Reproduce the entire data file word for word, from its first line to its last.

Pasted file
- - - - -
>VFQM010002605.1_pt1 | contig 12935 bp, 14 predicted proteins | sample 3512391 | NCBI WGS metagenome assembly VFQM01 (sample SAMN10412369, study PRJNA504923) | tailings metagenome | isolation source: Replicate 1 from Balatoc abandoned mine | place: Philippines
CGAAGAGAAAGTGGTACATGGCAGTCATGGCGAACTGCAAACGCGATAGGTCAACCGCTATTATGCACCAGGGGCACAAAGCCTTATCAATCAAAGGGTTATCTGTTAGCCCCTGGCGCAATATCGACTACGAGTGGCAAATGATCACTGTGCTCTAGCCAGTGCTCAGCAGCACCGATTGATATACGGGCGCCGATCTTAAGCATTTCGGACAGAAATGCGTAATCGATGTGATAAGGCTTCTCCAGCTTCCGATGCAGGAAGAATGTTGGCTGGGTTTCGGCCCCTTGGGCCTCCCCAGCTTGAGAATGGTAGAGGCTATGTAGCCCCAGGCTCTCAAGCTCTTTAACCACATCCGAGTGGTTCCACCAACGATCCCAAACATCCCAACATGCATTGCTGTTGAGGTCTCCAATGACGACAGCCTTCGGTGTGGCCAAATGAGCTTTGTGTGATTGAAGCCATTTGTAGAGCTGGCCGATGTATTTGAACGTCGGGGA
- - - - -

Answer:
>VFQM010002605.1_pt1 | contig 12935 bp, 14 predicted proteins | sample 3512391 | NCBI WGS metagenome assembly VFQM01 (sample SAMN10412369, study PRJNA504923) | tailings metagenome | isolation source: Replicate 1 from Balatoc abandoned mine | place: Philippines
CGAAGAGAAAGTGGTACATGGCAGTCATGGCGAACTGCAAACGCGATAGGTCAACCGCTATTATGCACCAGGGGCACAAAGCCTTATCAATCAAAGGGTTATCTGTTAGCCCCTGGCGCAATATCGACTACGAGTGGCAAATGATCACTGTGCTCTAGCCAGTGCTCAGCAGCACCGATTGATATACGGGCGCCGATCTTAAGCATTTCGGACAGAAATGCGTAATCGATGTGATAAGGCTTCTCCAGCTTCCGATGCAGGAAGAATGTTGGCTGGGTTTCGGCCCCTTGGGCCTCCCCAGCTTGAGAATGGTAGAGGCTATGTAGCCCCAGGCTCTCAAGCTCTTTAACCACATCCGAGTGGTTCCACCAACGATCCCAAACATCCCAACATGCATTGCTGTTGAGGTCTCCAATGACGACAGCCTTCGGTGTGGCCAAATGAGCTTTGTGTGATTGAAGCCATTTGTAGAGCTGGCCGATGTATTTGAACGTCGGGGA